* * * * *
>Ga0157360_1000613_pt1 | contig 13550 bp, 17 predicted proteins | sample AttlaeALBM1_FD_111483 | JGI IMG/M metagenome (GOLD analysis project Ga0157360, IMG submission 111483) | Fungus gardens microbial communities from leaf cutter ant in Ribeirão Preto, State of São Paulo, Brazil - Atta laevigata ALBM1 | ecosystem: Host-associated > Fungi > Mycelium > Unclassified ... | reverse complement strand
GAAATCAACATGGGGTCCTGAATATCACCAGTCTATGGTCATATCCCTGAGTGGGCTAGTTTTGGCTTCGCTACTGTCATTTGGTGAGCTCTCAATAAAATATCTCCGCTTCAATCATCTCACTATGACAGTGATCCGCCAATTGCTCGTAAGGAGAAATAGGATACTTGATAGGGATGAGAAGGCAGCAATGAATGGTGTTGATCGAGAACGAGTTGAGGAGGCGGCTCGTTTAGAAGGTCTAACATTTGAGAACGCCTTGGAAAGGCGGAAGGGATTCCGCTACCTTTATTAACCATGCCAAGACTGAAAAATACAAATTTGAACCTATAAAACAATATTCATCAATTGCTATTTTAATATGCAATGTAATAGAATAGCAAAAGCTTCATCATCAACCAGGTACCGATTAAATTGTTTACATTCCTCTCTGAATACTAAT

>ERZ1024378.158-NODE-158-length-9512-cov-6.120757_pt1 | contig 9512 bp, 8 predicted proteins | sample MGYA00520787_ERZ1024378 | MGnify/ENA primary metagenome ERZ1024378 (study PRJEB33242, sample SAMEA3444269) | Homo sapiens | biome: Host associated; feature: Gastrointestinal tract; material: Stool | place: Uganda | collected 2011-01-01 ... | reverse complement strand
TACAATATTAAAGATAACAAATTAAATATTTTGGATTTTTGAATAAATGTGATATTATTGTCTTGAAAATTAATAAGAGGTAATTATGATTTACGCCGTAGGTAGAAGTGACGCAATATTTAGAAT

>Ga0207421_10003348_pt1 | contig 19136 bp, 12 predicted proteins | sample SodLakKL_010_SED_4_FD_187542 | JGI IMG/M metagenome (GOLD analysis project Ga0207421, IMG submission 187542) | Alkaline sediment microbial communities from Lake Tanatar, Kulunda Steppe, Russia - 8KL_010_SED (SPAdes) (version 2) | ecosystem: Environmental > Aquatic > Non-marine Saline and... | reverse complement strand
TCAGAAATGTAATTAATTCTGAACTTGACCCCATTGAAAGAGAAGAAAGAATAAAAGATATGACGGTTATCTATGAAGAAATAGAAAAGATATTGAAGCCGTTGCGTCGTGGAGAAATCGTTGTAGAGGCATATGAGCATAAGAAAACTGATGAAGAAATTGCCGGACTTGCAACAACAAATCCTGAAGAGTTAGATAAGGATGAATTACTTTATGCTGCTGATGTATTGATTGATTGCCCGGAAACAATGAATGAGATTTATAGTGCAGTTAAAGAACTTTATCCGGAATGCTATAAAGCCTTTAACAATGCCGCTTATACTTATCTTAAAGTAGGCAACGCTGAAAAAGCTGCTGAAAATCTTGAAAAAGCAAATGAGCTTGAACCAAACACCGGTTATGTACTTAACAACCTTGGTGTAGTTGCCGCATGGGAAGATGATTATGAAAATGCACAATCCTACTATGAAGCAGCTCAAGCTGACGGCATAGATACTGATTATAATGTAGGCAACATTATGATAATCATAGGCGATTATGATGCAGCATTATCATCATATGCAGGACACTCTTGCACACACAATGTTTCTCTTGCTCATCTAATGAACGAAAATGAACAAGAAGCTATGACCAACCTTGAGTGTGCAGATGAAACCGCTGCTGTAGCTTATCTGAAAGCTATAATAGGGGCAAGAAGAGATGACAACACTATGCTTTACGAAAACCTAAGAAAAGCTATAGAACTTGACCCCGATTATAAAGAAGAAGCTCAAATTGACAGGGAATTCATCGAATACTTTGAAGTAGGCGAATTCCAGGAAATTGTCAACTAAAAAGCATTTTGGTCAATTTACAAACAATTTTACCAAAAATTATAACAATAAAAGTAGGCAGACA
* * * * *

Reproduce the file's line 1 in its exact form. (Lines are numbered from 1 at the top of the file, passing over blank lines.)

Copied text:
>Ga0157360_1000613_pt1 | contig 13550 bp, 17 predicted proteins | sample AttlaeALBM1_FD_111483 | JGI IMG/M metagenome (GOLD analysis project Ga0157360, IMG submission 111483) | Fungus gardens microbial communities from leaf cutter ant in Ribeirão Preto, State of São Paulo, Brazil - Atta laevigata ALBM1 | ecosystem: Host-associated > Fungi > Mycelium > Unclassified ... | reverse complement strand